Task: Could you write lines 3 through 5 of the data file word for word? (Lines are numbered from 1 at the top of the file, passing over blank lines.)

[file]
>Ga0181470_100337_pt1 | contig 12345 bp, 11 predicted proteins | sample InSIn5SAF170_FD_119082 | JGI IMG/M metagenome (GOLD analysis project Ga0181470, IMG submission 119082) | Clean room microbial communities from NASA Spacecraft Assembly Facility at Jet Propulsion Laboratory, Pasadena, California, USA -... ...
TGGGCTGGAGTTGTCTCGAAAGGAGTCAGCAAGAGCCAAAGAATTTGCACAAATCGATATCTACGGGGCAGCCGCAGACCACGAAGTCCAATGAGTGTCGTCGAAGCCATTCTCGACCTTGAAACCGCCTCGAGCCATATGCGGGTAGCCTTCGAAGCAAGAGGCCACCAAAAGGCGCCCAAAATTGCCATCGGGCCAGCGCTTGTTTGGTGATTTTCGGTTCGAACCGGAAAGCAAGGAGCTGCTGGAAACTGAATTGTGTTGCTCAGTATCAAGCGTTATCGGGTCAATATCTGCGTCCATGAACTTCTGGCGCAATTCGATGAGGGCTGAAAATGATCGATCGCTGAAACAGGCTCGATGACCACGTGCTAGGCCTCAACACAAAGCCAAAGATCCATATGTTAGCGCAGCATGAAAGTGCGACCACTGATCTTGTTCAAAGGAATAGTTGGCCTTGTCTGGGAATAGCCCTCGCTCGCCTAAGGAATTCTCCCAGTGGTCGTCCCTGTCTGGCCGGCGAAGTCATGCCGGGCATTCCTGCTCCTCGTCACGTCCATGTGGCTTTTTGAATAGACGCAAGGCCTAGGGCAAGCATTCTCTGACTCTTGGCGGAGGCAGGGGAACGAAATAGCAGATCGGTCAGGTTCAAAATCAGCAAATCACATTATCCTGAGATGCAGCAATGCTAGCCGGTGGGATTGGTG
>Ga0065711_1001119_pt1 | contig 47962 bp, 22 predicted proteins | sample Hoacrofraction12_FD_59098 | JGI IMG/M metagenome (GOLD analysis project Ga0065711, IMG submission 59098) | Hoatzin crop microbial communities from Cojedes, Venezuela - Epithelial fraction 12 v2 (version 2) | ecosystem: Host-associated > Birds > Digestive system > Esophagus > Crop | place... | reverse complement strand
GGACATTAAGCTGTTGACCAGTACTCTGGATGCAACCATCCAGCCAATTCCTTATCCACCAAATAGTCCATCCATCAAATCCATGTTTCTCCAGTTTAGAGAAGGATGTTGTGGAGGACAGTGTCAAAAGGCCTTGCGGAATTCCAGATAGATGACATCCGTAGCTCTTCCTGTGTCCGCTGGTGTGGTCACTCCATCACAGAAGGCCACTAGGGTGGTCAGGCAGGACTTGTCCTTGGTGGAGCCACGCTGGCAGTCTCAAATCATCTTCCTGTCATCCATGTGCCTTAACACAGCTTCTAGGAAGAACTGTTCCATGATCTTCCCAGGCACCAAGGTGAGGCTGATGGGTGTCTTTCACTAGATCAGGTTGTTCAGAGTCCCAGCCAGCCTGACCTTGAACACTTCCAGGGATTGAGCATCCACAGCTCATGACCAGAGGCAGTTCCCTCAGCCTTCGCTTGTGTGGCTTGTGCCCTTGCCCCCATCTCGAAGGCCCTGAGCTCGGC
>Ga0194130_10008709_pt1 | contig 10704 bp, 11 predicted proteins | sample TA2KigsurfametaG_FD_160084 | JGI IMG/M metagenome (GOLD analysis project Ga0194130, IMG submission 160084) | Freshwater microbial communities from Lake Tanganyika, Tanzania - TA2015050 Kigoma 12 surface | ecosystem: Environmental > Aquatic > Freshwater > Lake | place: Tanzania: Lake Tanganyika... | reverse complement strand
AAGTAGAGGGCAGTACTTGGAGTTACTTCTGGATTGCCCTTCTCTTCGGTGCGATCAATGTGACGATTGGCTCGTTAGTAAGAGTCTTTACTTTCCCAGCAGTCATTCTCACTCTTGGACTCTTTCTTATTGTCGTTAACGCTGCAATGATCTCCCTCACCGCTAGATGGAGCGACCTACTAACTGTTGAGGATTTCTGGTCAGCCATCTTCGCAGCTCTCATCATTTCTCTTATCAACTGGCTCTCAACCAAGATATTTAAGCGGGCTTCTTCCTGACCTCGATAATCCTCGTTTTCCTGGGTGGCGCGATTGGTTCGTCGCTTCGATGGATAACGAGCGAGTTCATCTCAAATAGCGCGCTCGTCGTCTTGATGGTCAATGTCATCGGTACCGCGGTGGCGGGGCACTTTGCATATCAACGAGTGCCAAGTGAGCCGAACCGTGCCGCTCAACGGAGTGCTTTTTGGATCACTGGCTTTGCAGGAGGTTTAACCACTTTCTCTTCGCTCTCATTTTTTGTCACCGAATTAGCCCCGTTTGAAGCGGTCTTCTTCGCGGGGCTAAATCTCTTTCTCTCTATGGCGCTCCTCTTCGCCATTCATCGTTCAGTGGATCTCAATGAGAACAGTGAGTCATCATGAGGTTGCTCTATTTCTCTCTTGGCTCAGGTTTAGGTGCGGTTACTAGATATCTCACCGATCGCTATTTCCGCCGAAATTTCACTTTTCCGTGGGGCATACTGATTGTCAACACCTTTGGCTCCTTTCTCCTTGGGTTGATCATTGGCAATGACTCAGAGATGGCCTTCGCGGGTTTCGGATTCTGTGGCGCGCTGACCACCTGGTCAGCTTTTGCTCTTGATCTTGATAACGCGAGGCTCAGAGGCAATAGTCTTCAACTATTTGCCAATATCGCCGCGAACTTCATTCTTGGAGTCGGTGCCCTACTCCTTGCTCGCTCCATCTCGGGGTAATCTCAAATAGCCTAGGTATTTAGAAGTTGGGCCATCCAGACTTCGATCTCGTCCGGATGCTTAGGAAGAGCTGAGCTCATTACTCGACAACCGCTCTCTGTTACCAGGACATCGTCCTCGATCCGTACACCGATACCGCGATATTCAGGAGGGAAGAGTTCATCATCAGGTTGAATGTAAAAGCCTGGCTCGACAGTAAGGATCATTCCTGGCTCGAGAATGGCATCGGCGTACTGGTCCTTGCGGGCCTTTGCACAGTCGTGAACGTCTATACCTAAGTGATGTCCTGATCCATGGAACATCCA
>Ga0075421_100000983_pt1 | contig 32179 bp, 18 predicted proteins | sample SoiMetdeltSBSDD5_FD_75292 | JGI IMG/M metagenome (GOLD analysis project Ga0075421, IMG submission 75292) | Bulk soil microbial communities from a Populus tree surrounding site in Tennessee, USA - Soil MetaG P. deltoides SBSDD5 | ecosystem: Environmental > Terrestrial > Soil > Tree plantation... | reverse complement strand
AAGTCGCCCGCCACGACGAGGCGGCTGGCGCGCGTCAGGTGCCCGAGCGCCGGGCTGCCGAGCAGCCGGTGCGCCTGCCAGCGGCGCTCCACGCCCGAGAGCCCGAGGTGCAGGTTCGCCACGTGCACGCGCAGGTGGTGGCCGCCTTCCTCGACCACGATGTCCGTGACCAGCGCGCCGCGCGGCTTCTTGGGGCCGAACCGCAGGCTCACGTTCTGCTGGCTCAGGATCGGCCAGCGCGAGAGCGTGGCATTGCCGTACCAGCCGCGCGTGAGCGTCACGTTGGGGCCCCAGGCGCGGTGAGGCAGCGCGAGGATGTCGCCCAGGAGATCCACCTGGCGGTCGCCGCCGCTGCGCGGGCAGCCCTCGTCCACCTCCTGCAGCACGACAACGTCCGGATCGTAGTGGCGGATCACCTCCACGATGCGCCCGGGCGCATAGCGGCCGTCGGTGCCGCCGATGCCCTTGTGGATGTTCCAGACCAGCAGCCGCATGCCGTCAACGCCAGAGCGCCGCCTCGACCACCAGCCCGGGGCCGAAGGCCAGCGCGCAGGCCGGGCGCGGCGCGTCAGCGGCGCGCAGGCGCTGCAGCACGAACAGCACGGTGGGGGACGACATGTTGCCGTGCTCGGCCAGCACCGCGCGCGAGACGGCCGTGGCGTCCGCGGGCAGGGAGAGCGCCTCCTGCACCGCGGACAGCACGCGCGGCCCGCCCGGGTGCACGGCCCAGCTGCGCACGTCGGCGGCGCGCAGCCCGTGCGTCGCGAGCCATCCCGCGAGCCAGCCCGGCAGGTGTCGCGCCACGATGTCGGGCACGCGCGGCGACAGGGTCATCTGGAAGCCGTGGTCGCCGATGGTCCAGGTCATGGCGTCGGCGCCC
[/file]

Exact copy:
>Ga0065711_1001119_pt1 | contig 47962 bp, 22 predicted proteins | sample Hoacrofraction12_FD_59098 | JGI IMG/M metagenome (GOLD analysis project Ga0065711, IMG submission 59098) | Hoatzin crop microbial communities from Cojedes, Venezuela - Epithelial fraction 12 v2 (version 2) | ecosystem: Host-associated > Birds > Digestive system > Esophagus > Crop | place... | reverse complement strand
GGACATTAAGCTGTTGACCAGTACTCTGGATGCAACCATCCAGCCAATTCCTTATCCACCAAATAGTCCATCCATCAAATCCATGTTTCTCCAGTTTAGAGAAGGATGTTGTGGAGGACAGTGTCAAAAGGCCTTGCGGAATTCCAGATAGATGACATCCGTAGCTCTTCCTGTGTCCGCTGGTGTGGTCACTCCATCACAGAAGGCCACTAGGGTGGTCAGGCAGGACTTGTCCTTGGTGGAGCCACGCTGGCAGTCTCAAATCATCTTCCTGTCATCCATGTGCCTTAACACAGCTTCTAGGAAGAACTGTTCCATGATCTTCCCAGGCACCAAGGTGAGGCTGATGGGTGTCTTTCACTAGATCAGGTTGTTCAGAGTCCCAGCCAGCCTGACCTTGAACACTTCCAGGGATTGAGCATCCACAGCTCATGACCAGAGGCAGTTCCCTCAGCCTTCGCTTGTGTGGCTTGTGCCCTTGCCCCCATCTCGAAGGCCCTGAGCTCGGC
>Ga0194130_10008709_pt1 | contig 10704 bp, 11 predicted proteins | sample TA2KigsurfametaG_FD_160084 | JGI IMG/M metagenome (GOLD analysis project Ga0194130, IMG submission 160084) | Freshwater microbial communities from Lake Tanganyika, Tanzania - TA2015050 Kigoma 12 surface | ecosystem: Environmental > Aquatic > Freshwater > Lake | place: Tanzania: Lake Tanganyika... | reverse complement strand